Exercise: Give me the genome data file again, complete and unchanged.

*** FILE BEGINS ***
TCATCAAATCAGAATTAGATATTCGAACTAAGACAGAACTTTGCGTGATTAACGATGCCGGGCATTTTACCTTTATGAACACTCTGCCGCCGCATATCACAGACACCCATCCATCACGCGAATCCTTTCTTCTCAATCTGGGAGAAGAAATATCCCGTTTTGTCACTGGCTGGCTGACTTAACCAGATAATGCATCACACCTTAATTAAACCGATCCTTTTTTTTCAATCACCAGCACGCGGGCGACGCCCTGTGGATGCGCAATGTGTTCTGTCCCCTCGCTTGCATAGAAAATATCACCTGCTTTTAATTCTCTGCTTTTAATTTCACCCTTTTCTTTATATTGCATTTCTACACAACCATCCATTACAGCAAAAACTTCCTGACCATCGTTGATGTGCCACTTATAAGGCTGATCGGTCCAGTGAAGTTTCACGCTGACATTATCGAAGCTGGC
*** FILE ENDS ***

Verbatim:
TCATCAAATCAGAATTAGATATTCGAACTAAGACAGAACTTTGCGTGATTAACGATGCCGGGCATTTTACCTTTATGAACACTCTGCCGCCGCATATCACAGACACCCATCCATCACGCGAATCCTTTCTTCTCAATCTGGGAGAAGAAATATCCCGTTTTGTCACTGGCTGGCTGACTTAACCAGATAATGCATCACACCTTAATTAAACCGATCCTTTTTTTTCAATCACCAGCACGCGGGCGACGCCCTGTGGATGCGCAATGTGTTCTGTCCCCTCGCTTGCATAGAAAATATCACCTGCTTTTAATTCTCTGCTTTTAATTTCACCCTTTTCTTTATATTGCATTTCTACACAACCATCCATTACAGCAAAAACTTCCTGACCATCGTTGATGTGCCACTTATAAGGCTGATCGGTCCAGTGAAGTTTCACGCTGACATTATCGAAGCTGGC